VR Headphones Update: Video Game Music Composers

Video game composer Winifred Phillips, pictured in her music production studio working on the music of the Dragon Front virtual reality game for Oculus Rift and Samsung Gear VR.

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Last year while working on the music of the Dragon Front virtual reality game for Oculus Rift (as pictured above), I gave a lot of consideration to the listening environment in which VR gamers would be hearing my video game music.  Since then I’ve served as the video game composer for several more virtual reality games (which will be released in the next few months).  I’ve also written a number of articles on this subject in order to share what I’ve learned with other game composers.  Last September I devoted two articles to a discussion of audio headphones designed specifically for the demands of virtual reality applications.  You can read those here:

In addition, two years ago I wrote an article that focused on some of the top difficulties associated with choosing the right headphones for VR.  You can read that article here:

Music Composers and Sound Designers in VR: The Headphones Problem

Now, I’d like to revisit the ideas discussed in those articles, so that we can see how the art of VR audio for headphones has progressed.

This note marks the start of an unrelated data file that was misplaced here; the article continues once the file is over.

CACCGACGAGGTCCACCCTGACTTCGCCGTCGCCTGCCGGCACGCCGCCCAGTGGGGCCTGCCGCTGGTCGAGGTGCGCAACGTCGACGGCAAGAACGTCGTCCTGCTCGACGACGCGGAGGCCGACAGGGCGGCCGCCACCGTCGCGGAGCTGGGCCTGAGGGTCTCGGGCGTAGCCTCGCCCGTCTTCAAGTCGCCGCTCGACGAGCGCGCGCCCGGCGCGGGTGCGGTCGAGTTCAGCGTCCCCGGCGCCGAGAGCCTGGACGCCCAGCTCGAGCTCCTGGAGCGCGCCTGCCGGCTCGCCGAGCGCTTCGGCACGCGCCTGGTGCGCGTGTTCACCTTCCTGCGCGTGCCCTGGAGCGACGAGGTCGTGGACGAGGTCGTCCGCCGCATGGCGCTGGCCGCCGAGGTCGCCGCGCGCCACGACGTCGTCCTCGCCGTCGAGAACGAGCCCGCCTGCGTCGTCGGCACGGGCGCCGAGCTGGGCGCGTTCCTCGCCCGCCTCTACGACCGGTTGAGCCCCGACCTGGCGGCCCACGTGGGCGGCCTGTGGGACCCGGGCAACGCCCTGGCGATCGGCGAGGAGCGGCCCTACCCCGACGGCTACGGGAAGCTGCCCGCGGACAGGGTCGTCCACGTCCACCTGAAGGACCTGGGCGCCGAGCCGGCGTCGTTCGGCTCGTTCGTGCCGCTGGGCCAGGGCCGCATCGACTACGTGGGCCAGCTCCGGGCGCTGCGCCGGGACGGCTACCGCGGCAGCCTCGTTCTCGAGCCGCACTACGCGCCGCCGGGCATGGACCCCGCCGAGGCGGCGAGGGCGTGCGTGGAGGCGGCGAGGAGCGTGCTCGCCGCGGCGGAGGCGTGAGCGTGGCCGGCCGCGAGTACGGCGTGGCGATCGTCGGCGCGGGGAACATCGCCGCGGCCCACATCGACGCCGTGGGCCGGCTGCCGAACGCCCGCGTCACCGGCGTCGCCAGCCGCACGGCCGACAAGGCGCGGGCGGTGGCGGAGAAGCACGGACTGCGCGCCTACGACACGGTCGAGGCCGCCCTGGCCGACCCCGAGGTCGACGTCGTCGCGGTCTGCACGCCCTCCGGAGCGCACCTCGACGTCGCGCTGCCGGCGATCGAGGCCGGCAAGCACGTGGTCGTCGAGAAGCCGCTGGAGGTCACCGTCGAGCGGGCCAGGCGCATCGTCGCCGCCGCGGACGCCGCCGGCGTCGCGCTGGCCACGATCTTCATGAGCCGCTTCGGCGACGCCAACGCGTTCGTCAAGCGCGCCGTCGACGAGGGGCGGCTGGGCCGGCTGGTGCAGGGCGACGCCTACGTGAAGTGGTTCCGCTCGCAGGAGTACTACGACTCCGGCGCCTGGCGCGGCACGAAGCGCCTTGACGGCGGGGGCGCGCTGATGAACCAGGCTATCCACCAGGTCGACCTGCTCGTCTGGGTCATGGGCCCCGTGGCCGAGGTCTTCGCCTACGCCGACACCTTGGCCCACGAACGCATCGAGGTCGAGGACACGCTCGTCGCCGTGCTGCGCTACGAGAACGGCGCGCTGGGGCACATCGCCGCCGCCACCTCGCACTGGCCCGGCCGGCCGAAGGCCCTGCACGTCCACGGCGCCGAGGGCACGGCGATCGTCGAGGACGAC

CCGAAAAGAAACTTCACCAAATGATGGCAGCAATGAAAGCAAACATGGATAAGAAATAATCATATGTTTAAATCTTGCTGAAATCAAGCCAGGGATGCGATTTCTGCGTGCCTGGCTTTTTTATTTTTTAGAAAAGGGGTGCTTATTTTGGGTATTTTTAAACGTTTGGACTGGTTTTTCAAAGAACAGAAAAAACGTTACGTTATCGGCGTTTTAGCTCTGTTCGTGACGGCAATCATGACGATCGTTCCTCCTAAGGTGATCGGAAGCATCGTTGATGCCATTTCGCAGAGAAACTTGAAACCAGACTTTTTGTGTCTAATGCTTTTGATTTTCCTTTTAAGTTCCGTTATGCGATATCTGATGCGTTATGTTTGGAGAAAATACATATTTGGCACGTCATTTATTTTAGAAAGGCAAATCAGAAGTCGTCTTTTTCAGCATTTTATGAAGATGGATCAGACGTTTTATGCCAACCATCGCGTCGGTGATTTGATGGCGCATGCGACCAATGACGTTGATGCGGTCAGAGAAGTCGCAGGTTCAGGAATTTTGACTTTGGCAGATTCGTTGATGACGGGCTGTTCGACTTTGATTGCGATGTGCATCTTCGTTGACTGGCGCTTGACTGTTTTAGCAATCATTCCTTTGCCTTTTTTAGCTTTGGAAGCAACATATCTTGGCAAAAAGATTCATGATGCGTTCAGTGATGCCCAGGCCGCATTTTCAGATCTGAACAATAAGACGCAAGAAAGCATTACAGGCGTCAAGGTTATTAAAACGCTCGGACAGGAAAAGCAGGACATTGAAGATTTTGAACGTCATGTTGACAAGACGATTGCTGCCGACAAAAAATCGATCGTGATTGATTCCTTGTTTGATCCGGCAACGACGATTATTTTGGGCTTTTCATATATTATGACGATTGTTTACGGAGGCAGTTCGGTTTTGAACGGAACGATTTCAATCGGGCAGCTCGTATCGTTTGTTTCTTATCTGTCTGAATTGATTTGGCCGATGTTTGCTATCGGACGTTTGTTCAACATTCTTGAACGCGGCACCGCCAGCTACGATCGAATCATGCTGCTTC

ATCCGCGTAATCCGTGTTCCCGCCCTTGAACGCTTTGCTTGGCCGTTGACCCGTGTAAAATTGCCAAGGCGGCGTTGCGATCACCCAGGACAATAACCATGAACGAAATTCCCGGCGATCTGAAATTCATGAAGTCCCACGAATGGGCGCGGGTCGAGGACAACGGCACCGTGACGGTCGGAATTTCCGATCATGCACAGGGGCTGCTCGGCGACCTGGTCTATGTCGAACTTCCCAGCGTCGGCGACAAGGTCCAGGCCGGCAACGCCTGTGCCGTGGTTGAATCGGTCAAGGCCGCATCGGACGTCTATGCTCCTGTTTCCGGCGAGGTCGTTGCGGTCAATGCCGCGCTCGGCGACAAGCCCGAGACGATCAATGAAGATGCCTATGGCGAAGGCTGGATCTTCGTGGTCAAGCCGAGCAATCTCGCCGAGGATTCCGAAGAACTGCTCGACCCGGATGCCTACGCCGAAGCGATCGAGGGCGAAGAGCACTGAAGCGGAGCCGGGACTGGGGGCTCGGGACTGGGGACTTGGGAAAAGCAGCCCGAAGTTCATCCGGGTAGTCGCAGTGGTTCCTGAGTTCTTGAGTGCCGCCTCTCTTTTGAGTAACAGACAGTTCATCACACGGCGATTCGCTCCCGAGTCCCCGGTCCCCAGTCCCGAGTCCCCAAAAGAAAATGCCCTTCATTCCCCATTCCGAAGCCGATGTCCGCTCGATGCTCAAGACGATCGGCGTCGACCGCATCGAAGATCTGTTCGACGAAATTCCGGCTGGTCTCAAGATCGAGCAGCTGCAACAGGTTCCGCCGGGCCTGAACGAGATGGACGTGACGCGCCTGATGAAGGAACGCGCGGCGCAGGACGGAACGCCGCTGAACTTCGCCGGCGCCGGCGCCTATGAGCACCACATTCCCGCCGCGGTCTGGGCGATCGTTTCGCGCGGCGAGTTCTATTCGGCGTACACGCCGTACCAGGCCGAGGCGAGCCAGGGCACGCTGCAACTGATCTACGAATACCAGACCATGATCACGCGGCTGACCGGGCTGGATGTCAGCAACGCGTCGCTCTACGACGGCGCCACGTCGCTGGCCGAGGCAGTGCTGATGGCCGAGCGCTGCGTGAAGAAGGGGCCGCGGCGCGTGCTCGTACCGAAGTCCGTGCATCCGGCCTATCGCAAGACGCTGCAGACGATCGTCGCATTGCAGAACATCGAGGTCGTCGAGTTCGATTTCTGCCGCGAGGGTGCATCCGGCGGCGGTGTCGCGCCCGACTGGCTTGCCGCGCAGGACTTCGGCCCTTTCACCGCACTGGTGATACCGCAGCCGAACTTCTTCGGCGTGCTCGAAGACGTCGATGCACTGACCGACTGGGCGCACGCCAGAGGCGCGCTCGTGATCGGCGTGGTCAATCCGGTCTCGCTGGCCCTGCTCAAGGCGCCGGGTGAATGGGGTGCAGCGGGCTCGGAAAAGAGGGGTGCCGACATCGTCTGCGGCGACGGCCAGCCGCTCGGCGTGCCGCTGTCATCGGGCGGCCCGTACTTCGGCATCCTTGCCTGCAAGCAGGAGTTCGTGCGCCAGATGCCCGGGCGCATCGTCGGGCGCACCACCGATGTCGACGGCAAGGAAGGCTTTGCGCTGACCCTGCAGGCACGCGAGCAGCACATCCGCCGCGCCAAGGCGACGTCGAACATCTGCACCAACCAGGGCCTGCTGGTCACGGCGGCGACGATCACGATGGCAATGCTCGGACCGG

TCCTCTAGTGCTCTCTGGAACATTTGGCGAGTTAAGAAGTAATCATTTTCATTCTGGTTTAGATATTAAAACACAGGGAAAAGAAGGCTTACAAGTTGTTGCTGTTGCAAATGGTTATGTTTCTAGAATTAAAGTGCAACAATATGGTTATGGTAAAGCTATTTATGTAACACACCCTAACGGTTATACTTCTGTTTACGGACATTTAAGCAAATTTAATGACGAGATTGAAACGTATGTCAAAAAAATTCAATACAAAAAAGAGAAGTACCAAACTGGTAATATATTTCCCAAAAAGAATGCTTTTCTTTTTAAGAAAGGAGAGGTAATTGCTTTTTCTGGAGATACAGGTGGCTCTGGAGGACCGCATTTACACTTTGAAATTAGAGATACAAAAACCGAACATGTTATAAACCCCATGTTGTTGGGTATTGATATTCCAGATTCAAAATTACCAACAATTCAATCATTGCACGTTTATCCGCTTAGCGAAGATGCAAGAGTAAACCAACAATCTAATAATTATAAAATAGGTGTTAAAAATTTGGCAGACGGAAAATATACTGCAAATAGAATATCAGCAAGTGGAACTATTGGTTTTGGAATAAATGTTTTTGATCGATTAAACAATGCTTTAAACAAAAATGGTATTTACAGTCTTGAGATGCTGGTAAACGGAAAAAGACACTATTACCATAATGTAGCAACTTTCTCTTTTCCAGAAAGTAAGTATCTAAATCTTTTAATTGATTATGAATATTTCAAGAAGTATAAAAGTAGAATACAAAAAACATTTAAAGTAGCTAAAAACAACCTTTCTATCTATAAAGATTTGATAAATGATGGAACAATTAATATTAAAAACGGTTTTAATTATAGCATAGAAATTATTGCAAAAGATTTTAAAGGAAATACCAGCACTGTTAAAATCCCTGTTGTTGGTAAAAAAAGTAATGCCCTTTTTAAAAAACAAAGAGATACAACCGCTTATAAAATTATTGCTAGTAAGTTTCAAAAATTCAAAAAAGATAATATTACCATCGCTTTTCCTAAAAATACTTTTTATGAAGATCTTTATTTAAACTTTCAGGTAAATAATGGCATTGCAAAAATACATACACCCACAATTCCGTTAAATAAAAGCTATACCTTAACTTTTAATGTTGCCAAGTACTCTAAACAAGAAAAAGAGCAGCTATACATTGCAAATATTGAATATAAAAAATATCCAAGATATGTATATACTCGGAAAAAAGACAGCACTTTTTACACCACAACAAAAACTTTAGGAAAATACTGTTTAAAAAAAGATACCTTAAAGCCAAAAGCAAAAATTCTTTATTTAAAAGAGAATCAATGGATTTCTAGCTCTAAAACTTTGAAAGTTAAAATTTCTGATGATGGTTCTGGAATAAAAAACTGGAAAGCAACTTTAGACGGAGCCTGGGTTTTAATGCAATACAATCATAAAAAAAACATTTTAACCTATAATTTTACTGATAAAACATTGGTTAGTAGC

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VR Audio: Past, Present & Future

VR Audio (article by award winning video game music composer Winifred Phillips)In this blog, I thought we might take a quick look at the development of the three dimensional audio technologies that promise to be a vital part of music and sound for a virtual reality video game experience. Starting from its earliest incarnations, we’ll follow 3D audio through the fits and starts that it endured through its tumultuous history.  We’ll trace its development to the current state of affairs, and we’ll even try to imagine what may be coming in the future!  But first, let’s start at the beginning:

3D Audio of the Past

Alan Blumlein (article by award winning video game music composer Winifred Phillips)In the 1930s, English engineer and inventor Alan Blumlein invented a process of audio recording that involved a pair of microphones that were coincident (i.e. placed closely together to capture a sound source).  Blumlein’s intent was to accurately reflect the directional position of the sounds being recorded, thus attaining a result that conveyed spatial relationships in a more faithful way.  In reality, Blumlein had invented what we now call stereo, but the inventor himself referred to his technique as “binaural sound.”  As we know, stereo has been an extremely successful format, but the fully realized concept of “binaural sound” would not come to fruition until much later.

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